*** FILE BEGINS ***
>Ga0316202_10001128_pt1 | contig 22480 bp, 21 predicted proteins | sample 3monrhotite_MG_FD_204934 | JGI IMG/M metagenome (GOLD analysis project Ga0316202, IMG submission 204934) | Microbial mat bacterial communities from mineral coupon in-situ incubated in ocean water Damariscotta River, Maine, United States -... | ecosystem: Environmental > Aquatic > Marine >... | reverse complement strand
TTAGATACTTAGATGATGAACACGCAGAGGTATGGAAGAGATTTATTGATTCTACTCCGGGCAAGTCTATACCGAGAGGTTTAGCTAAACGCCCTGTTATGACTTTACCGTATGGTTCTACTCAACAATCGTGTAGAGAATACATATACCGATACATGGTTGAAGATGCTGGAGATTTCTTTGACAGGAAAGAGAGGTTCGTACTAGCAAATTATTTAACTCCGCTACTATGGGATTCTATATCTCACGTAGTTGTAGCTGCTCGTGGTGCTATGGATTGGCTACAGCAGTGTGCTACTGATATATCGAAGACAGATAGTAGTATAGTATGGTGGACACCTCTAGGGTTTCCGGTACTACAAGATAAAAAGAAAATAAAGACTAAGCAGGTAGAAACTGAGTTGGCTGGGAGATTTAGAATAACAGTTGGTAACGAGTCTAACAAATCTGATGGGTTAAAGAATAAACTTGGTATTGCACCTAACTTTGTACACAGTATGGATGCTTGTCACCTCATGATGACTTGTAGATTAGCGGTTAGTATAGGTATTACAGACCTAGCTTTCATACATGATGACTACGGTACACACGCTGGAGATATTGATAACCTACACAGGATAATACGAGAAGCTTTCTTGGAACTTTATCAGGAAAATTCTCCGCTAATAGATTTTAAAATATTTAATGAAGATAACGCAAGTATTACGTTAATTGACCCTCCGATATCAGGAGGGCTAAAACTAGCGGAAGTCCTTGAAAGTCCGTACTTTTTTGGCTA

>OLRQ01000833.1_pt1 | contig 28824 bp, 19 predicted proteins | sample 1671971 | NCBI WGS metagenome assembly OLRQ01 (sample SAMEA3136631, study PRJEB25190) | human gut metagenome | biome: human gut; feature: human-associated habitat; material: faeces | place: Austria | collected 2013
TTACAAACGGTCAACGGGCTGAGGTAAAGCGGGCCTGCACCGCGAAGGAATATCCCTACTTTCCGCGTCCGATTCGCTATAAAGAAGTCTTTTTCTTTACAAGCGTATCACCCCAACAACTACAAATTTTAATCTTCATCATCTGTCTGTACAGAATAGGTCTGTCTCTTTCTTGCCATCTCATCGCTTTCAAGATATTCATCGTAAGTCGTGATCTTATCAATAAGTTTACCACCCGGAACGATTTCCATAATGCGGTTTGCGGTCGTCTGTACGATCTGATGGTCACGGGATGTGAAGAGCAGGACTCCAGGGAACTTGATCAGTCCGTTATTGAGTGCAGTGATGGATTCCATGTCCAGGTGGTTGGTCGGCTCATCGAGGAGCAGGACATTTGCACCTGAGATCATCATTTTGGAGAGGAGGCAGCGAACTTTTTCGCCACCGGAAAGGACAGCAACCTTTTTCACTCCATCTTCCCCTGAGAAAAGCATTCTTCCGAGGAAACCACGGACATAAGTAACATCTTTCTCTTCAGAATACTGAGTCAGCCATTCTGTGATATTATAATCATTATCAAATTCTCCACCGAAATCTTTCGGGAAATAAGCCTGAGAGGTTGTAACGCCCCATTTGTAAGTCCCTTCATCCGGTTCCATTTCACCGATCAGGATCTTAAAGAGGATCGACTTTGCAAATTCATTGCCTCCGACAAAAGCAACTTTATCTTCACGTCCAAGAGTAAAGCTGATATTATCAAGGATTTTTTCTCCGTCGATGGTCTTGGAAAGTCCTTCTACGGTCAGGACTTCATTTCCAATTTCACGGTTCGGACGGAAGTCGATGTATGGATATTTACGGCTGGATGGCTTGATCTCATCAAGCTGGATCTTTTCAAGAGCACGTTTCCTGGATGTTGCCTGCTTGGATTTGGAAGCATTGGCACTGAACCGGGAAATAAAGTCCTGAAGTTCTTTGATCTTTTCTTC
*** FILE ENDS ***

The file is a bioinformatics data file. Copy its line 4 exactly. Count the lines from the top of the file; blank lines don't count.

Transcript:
TTACAAACGGTCAACGGGCTGAGGTAAAGCGGGCCTGCACCGCGAAGGAATATCCCTACTTTCCGCGTCCGATTCGCTATAAAGAAGTCTTTTTCTTTACAAGCGTATCACCCCAACAACTACAAATTTTAATCTTCATCATCTGTCTGTACAGAATAGGTCTGTCTCTTTCTTGCCATCTCATCGCTTTCAAGATATTCATCGTAAGTCGTGATCTTATCAATAAGTTTACCACCCGGAACGATTTCCATAATGCGGTTTGCGGTCGTCTGTACGATCTGATGGTCACGGGATGTGAAGAGCAGGACTCCAGGGAACTTGATCAGTCCGTTATTGAGTGCAGTGATGGATTCCATGTCCAGGTGGTTGGTCGGCTCATCGAGGAGCAGGACATTTGCACCTGAGATCATCATTTTGGAGAGGAGGCAGCGAACTTTTTCGCCACCGGAAAGGACAGCAACCTTTTTCACTCCATCTTCCCCTGAGAAAAGCATTCTTCCGAGGAAACCACGGACATAAGTAACATCTTTCTCTTCAGAATACTGAGTCAGCCATTCTGTGATATTATAATCATTATCAAATTCTCCACCGAAATCTTTCGGGAAATAAGCCTGAGAGGTTGTAACGCCCCATTTGTAAGTCCCTTCATCCGGTTCCATTTCACCGATCAGGATCTTAAAGAGGATCGACTTTGCAAATTCATTGCCTCCGACAAAAGCAACTTTATCTTCACGTCCAAGAGTAAAGCTGATATTATCAAGGATTTTTTCTCCGTCGATGGTCTTGGAAAGTCCTTCTACGGTCAGGACTTCATTTCCAATTTCACGGTTCGGACGGAAGTCGATGTATGGATATTTACGGCTGGATGGCTTGATCTCATCAAGCTGGATCTTTTCAAGAGCACGTTTCCTGGATGTTGCCTGCTTGGATTTGGAAGCATTGGCACTGAACCGGGAAATAAAGTCCTGAAGTTCTTTGATCTTTTCTTC